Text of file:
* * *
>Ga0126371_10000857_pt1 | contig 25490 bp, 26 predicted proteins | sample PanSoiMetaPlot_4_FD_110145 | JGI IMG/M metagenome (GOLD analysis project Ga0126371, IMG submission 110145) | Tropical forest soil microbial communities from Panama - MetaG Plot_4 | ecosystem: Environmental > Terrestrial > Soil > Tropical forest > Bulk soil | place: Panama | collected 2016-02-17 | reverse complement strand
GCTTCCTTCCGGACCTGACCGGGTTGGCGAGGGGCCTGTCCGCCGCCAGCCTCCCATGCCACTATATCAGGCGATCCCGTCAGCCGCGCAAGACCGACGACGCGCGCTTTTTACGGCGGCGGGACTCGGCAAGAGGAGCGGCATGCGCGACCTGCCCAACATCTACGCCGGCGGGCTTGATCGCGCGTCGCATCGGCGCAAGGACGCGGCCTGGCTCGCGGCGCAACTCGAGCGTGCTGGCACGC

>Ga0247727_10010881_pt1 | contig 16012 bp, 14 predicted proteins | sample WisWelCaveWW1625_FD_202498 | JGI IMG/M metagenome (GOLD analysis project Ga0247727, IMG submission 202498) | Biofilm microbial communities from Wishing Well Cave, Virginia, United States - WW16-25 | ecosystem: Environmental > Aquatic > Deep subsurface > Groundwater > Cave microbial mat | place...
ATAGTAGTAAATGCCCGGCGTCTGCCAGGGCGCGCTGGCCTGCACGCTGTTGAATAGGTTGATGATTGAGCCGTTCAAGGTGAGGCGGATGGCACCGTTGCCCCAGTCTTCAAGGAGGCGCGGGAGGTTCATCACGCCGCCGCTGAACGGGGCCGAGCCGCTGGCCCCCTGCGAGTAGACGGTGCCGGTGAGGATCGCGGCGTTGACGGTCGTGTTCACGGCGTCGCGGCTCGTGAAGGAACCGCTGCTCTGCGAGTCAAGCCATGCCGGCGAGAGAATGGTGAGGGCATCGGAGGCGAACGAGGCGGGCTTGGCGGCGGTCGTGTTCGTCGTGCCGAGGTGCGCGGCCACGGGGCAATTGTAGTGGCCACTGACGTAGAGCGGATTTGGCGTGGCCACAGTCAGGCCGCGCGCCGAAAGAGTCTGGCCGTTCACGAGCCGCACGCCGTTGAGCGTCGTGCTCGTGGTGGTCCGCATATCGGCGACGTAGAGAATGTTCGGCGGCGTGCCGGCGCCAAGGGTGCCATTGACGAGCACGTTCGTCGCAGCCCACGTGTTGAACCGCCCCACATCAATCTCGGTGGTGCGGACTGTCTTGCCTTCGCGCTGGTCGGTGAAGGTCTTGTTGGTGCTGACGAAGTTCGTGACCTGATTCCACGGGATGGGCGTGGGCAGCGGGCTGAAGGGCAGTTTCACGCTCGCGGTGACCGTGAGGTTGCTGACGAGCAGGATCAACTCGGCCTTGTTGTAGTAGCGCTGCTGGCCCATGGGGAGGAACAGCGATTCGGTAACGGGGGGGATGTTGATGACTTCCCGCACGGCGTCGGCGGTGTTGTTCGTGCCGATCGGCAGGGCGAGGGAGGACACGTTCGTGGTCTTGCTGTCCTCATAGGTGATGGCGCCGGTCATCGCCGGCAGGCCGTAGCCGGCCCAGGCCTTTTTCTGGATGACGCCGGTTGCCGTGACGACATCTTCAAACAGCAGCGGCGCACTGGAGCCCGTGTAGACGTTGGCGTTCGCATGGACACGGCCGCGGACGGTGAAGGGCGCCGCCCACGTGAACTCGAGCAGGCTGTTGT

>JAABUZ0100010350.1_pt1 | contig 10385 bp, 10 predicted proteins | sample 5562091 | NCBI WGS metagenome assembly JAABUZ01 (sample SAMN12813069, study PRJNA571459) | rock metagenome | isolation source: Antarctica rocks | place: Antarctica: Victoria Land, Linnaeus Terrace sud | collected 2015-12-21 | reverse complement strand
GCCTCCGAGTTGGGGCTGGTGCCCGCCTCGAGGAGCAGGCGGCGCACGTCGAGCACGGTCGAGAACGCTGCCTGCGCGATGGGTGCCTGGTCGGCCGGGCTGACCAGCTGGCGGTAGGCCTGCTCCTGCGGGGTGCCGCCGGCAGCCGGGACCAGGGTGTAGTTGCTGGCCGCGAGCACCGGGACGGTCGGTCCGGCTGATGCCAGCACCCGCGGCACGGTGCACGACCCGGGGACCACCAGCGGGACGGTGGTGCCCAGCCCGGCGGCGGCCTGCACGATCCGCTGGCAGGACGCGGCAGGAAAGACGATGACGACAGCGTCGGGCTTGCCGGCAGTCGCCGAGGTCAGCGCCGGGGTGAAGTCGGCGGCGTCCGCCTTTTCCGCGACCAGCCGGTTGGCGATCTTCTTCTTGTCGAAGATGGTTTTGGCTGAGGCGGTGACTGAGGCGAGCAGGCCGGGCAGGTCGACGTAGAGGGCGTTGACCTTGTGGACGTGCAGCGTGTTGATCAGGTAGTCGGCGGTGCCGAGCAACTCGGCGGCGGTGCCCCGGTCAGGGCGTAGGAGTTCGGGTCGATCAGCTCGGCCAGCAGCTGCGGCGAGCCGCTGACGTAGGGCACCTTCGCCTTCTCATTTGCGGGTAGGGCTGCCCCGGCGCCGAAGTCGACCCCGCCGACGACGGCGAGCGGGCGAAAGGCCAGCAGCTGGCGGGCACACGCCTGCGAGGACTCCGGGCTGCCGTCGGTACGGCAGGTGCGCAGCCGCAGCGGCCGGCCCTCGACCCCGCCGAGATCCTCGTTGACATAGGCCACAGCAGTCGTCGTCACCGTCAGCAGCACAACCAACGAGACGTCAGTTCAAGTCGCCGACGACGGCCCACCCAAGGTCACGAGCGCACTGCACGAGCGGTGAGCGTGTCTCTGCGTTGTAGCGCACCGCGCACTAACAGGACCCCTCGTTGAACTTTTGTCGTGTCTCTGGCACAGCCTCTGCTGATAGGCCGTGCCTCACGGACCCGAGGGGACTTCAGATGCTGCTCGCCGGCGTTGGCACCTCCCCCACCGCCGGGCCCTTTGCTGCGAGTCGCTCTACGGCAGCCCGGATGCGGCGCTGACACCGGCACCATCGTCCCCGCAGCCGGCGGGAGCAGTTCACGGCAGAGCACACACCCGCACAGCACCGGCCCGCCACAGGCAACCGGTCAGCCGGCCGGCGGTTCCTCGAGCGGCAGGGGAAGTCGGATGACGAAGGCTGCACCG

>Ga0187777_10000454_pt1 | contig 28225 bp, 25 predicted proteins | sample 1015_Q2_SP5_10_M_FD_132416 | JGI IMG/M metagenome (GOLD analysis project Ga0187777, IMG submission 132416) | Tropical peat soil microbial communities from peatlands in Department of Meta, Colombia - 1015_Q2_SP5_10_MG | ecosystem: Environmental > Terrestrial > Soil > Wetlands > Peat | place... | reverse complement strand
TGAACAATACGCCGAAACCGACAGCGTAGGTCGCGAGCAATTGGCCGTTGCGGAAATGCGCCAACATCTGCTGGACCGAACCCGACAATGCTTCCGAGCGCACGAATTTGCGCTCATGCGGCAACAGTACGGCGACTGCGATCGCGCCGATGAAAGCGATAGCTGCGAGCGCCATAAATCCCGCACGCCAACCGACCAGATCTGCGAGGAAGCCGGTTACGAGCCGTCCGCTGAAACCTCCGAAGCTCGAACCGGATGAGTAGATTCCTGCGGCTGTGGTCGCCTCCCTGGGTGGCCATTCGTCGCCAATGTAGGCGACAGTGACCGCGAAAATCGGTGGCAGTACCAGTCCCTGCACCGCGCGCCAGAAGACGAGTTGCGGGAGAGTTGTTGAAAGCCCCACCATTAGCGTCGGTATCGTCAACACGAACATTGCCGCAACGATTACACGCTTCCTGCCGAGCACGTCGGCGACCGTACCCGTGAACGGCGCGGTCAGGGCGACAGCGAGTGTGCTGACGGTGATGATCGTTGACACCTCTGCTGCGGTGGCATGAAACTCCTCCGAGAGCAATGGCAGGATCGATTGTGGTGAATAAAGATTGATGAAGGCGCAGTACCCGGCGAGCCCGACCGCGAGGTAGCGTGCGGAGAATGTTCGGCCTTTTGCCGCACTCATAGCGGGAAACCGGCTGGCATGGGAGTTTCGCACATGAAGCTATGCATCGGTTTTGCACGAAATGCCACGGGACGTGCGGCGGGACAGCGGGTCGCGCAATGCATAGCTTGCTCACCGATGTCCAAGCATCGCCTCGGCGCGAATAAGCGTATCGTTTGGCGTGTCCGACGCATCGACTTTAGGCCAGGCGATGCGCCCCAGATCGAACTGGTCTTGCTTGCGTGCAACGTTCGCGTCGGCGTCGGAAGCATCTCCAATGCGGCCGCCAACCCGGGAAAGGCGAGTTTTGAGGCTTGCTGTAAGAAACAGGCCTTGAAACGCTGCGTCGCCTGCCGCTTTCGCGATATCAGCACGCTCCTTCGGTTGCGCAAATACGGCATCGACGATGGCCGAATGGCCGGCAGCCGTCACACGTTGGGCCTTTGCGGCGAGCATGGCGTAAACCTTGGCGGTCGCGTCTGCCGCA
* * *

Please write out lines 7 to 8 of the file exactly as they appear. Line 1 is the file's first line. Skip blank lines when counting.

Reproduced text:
>Ga0187777_10000454_pt1 | contig 28225 bp, 25 predicted proteins | sample 1015_Q2_SP5_10_M_FD_132416 | JGI IMG/M metagenome (GOLD analysis project Ga0187777, IMG submission 132416) | Tropical peat soil microbial communities from peatlands in Department of Meta, Colombia - 1015_Q2_SP5_10_MG | ecosystem: Environmental > Terrestrial > Soil > Wetlands > Peat | place... | reverse complement strand
TGAACAATACGCCGAAACCGACAGCGTAGGTCGCGAGCAATTGGCCGTTGCGGAAATGCGCCAACATCTGCTGGACCGAACCCGACAATGCTTCCGAGCGCACGAATTTGCGCTCATGCGGCAACAGTACGGCGACTGCGATCGCGCCGATGAAAGCGATAGCTGCGAGCGCCATAAATCCCGCACGCCAACCGACCAGATCTGCGAGGAAGCCGGTTACGAGCCGTCCGCTGAAACCTCCGAAGCTCGAACCGGATGAGTAGATTCCTGCGGCTGTGGTCGCCTCCCTGGGTGGCCATTCGTCGCCAATGTAGGCGACAGTGACCGCGAAAATCGGTGGCAGTACCAGTCCCTGCACCGCGCGCCAGAAGACGAGTTGCGGGAGAGTTGTTGAAAGCCCCACCATTAGCGTCGGTATCGTCAACACGAACATTGCCGCAACGATTACACGCTTCCTGCCGAGCACGTCGGCGACCGTACCCGTGAACGGCGCGGTCAGGGCGACAGCGAGTGTGCTGACGGTGATGATCGTTGACACCTCTGCTGCGGTGGCATGAAACTCCTCCGAGAGCAATGGCAGGATCGATTGTGGTGAATAAAGATTGATGAAGGCGCAGTACCCGGCGAGCCCGACCGCGAGGTAGCGTGCGGAGAATGTTCGGCCTTTTGCCGCACTCATAGCGGGAAACCGGCTGGCATGGGAGTTTCGCACATGAAGCTATGCATCGGTTTTGCACGAAATGCCACGGGACGTGCGGCGGGACAGCGGGTCGCGCAATGCATAGCTTGCTCACCGATGTCCAAGCATCGCCTCGGCGCGAATAAGCGTATCGTTTGGCGTGTCCGACGCATCGACTTTAGGCCAGGCGATGCGCCCCAGATCGAACTGGTCTTGCTTGCGTGCAACGTTCGCGTCGGCGTCGGAAGCATCTCCAATGCGGCCGCCAACCCGGGAAAGGCGAGTTTTGAGGCTTGCTGTAAGAAACAGGCCTTGAAACGCTGCGTCGCCTGCCGCTTTCGCGATATCAGCACGCTCCTTCGGTTGCGCAAATACGGCATCGACGATGGCCGAATGGCCGGCAGCCGTCACACGTTGGGCCTTTGCGGCGAGCATGGCGTAAACCTTGGCGGTCGCGTCTGCCGCA